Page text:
By Julie Carr Smyth
COLUMBUS: Ohio's incoming Republican governor is sticking with plans to scrap high-speed rail, a decision the federal government said will cost the state millions of dollars.
John Kasich, who succeeds Democratic Gov. Ted Strickland in January, asked Strickland on Monday to immediately cancel all passenger rail contracts to save taxpayer money.
Kasich sent letters to both Strickland and President Barack Obama telling them he doesn't plan to support developing a passenger line connecting Cincinnati, Columbus and Cleveland.
''As you are aware, I am opposed to this program and will terminate it upon taking office,'' Kasich wrote Strickland. ''Given that, I am sure that you will agree that it would simply be wasteful to spend any additional money on this program. At a time when Ohio is facing an approximately $8 billion budget shortfall, every step should be taken to eliminate waste and prevent unnecessary spending.''
Kasich asked Obama for the ability to use the state's $400 million rail allocation for other things. He said if that's not possible, the federal government should keep the money to help reduce the federal deficit.
Meanwhile, Kasich's Republican counterpart in Wisconsin, Scott Walker, also stressed that he remains opposed to the $810 million high-speed rail project in his state. Wisconsin Gov. Jim Doyle, a Democrat, said Monday he would not fight his Republican successor's efforts to scrap the project.
Walker said the money would be better spent repairing roads and bridges.
But in a letter to Walker sent Monday, U.S. Secretary of Transportation Ray LaHood said the money is earmarked for high-speed rail and can't be used for roads, highways or other projects. LaHood said the administration differs with the two incoming GOP governors who see rail spending as wasted money — but said the decision is ultimately theirs.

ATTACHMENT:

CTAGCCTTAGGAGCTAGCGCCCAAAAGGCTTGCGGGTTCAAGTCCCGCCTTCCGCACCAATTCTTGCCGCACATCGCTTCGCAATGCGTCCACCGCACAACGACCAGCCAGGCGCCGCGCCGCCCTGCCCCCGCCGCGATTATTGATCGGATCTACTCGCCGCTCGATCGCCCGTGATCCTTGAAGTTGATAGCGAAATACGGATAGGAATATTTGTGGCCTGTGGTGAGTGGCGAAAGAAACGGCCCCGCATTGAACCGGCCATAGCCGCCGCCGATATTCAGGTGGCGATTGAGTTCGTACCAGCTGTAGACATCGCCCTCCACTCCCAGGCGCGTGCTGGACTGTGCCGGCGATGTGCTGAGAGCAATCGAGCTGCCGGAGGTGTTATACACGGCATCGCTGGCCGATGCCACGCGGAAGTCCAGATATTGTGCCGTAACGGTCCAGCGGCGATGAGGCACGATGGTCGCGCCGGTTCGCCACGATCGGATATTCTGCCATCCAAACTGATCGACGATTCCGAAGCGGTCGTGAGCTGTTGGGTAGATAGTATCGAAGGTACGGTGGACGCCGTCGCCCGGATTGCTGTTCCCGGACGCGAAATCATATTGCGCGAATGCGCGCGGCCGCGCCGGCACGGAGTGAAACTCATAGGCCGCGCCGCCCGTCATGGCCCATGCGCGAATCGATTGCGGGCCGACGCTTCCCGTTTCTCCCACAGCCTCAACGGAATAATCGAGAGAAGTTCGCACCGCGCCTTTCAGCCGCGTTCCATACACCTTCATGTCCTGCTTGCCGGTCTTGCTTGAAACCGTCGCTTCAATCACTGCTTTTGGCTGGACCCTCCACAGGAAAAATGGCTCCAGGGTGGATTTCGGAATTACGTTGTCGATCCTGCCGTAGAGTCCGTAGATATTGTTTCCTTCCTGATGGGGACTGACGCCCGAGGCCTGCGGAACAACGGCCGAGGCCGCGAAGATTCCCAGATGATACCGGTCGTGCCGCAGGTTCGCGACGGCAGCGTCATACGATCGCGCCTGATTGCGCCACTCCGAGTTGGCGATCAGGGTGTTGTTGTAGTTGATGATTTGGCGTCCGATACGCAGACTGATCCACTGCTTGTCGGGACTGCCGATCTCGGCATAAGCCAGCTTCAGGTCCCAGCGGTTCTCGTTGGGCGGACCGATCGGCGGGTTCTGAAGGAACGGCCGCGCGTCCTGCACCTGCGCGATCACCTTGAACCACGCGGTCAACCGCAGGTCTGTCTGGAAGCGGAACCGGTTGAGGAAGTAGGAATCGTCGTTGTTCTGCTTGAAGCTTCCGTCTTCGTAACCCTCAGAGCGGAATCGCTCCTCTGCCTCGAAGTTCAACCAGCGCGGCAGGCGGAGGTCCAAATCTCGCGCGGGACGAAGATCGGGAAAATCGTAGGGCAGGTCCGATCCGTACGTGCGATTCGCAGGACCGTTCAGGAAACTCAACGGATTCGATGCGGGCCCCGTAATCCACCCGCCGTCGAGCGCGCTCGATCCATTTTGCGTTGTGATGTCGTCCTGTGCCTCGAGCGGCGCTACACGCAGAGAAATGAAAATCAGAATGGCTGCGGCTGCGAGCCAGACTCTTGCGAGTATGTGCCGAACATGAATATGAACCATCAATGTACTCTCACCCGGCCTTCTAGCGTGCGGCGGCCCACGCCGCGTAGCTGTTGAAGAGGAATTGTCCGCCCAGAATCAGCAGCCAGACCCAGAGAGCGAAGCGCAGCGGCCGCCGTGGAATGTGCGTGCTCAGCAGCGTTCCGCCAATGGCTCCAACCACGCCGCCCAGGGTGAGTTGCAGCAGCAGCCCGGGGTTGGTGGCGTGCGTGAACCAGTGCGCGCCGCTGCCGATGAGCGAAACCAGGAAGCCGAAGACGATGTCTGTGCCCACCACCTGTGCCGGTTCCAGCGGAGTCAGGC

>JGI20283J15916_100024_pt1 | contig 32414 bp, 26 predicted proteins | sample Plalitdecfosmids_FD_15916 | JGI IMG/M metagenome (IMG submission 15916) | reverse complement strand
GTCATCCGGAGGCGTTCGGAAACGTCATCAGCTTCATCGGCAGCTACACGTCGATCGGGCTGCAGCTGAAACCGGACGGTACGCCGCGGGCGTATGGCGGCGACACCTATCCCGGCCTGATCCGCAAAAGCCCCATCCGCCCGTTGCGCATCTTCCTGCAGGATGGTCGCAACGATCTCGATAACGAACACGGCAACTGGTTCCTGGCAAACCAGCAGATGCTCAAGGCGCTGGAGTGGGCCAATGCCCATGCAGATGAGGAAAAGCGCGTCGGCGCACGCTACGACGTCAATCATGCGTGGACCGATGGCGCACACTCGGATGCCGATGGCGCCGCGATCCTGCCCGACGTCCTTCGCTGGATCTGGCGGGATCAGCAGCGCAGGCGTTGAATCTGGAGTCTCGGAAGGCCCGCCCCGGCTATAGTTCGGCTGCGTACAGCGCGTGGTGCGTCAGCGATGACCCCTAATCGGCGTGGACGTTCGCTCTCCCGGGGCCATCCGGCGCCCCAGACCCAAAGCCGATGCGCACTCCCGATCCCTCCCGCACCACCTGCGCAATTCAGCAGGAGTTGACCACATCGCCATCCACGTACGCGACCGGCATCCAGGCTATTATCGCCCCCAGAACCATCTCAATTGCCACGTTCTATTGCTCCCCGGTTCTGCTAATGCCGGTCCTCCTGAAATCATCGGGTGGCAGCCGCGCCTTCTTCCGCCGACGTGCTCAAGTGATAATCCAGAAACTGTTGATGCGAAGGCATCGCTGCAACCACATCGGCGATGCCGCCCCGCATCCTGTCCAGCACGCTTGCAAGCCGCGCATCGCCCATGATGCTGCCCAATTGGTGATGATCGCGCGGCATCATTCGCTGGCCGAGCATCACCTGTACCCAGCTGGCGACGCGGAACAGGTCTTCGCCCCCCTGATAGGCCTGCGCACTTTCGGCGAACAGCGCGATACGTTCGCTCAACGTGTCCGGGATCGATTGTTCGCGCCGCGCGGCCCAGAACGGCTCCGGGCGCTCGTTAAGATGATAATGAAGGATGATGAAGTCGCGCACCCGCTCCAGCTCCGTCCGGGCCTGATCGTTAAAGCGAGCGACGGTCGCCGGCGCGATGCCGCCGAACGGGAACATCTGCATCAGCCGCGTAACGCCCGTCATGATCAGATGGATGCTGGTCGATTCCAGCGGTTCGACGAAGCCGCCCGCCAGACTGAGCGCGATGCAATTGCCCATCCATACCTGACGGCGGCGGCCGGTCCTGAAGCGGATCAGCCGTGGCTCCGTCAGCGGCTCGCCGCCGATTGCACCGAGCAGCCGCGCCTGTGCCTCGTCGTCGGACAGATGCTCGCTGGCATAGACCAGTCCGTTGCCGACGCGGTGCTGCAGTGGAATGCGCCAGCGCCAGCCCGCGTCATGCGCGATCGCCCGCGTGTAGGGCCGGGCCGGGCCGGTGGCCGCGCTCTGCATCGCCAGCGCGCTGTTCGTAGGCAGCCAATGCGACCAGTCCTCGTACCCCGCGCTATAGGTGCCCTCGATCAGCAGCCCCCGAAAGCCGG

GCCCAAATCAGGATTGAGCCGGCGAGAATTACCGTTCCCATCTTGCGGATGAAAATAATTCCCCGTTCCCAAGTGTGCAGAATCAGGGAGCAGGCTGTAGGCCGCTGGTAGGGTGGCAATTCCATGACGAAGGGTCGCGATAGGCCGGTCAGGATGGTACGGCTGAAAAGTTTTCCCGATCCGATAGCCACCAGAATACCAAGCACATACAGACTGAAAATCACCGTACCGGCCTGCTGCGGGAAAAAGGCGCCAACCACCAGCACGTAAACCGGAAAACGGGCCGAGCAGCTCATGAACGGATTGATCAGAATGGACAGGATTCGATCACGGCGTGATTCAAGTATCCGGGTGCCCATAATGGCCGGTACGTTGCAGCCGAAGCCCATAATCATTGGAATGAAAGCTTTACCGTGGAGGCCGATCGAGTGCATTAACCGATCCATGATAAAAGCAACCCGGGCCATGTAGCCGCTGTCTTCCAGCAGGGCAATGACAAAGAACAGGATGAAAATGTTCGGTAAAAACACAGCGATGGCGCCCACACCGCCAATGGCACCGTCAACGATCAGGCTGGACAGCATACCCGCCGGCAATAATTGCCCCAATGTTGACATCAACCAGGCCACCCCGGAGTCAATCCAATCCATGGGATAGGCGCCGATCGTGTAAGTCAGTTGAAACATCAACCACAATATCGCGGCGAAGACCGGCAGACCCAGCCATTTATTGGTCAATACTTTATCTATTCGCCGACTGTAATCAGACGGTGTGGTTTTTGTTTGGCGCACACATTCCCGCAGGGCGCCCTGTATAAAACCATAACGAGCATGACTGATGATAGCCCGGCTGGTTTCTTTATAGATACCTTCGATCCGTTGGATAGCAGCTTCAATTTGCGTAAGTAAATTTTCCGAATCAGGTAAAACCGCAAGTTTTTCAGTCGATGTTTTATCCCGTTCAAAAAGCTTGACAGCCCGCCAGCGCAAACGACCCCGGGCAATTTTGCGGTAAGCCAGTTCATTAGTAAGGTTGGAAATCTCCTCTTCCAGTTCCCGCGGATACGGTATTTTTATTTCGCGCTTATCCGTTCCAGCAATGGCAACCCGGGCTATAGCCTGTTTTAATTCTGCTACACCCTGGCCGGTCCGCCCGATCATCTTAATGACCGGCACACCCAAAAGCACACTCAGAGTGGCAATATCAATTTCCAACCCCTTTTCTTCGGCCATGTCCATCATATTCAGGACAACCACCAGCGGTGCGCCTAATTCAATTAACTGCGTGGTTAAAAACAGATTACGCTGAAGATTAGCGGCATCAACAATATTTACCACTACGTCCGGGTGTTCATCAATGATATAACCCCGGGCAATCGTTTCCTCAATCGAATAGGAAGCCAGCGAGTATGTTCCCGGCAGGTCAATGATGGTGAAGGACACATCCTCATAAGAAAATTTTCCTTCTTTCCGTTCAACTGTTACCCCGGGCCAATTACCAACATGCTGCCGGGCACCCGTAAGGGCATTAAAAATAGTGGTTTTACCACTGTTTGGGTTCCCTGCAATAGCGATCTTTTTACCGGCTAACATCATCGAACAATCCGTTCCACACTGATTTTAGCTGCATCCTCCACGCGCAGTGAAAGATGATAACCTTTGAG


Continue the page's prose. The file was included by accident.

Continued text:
''Consequently, unless you change your position, we plan to engage in an orderly transition to wind down Wisconsin's project so that we do not waste taxpayers' money,'' LaHood wrote.
Strickland's office said research on the Ohio project has many uses and the governor has no plans to stop the work before leaving office. Spokeswoman Kelly Schlissberg said the contract is already executed and the study and planning work is well under way.
''Even for those who would send these resources and 16,000 Ohio jobs to New York or some other state, there is nothing to fear from obtaining the good information that this study will provide to policymakers in the near term as well as the long term,'' she said. ''So even if the governor-elect chooses not to support rail when he takes office, future governors or legislators with a vision for a modern Ohio will have better information as a result of this work.''
Schlissberg said Kasich has expressed support in interviews for freight rail improvements that would be moved along by the high-speed rail research.
''We believe the more the incoming administration learns about this plan to establish high-speed passenger rail in Ohio, the more they will begin to see that, as a side benefit of these investments, Ohio's freight rail system will benefit significantly from track and other improvements,'' Schlissberg said.
Gov.-elect Andrew Cuomo in New York has already asked the U.S. Department of Transportation for the opportunity to use Ohio's and Wisconsin's rail money if the two states' programs are scrapped.